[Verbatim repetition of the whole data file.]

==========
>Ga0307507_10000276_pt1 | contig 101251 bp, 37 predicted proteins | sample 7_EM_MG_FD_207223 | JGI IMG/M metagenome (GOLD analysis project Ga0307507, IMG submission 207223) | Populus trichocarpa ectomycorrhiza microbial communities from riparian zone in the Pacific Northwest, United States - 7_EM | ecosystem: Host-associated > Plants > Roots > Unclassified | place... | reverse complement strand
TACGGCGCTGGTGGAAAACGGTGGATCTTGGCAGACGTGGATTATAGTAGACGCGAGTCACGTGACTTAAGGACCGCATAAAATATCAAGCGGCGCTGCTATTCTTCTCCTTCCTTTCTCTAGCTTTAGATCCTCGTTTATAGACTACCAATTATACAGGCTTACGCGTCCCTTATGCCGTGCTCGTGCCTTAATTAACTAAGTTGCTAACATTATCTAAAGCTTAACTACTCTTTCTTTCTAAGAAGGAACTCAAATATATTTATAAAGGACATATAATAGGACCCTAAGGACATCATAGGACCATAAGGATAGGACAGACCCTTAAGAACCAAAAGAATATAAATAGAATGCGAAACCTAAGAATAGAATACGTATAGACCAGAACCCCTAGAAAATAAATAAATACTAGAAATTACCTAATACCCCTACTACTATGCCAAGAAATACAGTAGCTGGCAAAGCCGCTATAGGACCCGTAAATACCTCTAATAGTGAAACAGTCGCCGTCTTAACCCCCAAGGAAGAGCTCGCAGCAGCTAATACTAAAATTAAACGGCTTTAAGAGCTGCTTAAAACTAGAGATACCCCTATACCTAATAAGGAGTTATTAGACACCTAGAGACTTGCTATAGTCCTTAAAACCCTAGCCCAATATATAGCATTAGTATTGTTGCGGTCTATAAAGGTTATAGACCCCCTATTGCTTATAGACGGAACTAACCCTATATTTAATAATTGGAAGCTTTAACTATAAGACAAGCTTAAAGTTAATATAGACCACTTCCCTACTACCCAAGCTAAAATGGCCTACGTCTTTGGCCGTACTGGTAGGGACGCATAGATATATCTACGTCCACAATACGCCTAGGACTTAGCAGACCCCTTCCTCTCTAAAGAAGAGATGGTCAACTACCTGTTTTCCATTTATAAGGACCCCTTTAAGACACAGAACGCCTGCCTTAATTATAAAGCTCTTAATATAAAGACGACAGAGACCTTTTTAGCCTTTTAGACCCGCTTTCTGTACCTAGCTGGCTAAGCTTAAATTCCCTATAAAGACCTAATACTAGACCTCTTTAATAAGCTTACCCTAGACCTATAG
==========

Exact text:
>Ga0307507_10000276_pt1 | contig 101251 bp, 37 predicted proteins | sample 7_EM_MG_FD_207223 | JGI IMG/M metagenome (GOLD analysis project Ga0307507, IMG submission 207223) | Populus trichocarpa ectomycorrhiza microbial communities from riparian zone in the Pacific Northwest, United States - 7_EM | ecosystem: Host-associated > Plants > Roots > Unclassified | place... | reverse complement strand
TACGGCGCTGGTGGAAAACGGTGGATCTTGGCAGACGTGGATTATAGTAGACGCGAGTCACGTGACTTAAGGACCGCATAAAATATCAAGCGGCGCTGCTATTCTTCTCCTTCCTTTCTCTAGCTTTAGATCCTCGTTTATAGACTACCAATTATACAGGCTTACGCGTCCCTTATGCCGTGCTCGTGCCTTAATTAACTAAGTTGCTAACATTATCTAAAGCTTAACTACTCTTTCTTTCTAAGAAGGAACTCAAATATATTTATAAAGGACATATAATAGGACCCTAAGGACATCATAGGACCATAAGGATAGGACAGACCCTTAAGAACCAAAAGAATATAAATAGAATGCGAAACCTAAGAATAGAATACGTATAGACCAGAACCCCTAGAAAATAAATAAATACTAGAAATTACCTAATACCCCTACTACTATGCCAAGAAATACAGTAGCTGGCAAAGCCGCTATAGGACCCGTAAATACCTCTAATAGTGAAACAGTCGCCGTCTTAACCCCCAAGGAAGAGCTCGCAGCAGCTAATACTAAAATTAAACGGCTTTAAGAGCTGCTTAAAACTAGAGATACCCCTATACCTAATAAGGAGTTATTAGACACCTAGAGACTTGCTATAGTCCTTAAAACCCTAGCCCAATATATAGCATTAGTATTGTTGCGGTCTATAAAGGTTATAGACCCCCTATTGCTTATAGACGGAACTAACCCTATATTTAATAATTGGAAGCTTTAACTATAAGACAAGCTTAAAGTTAATATAGACCACTTCCCTACTACCCAAGCTAAAATGGCCTACGTCTTTGGCCGTACTGGTAGGGACGCATAGATATATCTACGTCCACAATACGCCTAGGACTTAGCAGACCCCTTCCTCTCTAAAGAAGAGATGGTCAACTACCTGTTTTCCATTTATAAGGACCCCTTTAAGACACAGAACGCCTGCCTTAATTATAAAGCTCTTAATATAAAGACGACAGAGACCTTTTTAGCCTTTTAGACCCGCTTTCTGTACCTAGCTGGCTAAGCTTAAATTCCCTATAAAGACCTAATACTAGACCTCTTTAATAAGCTTACCCTAGACCTATAG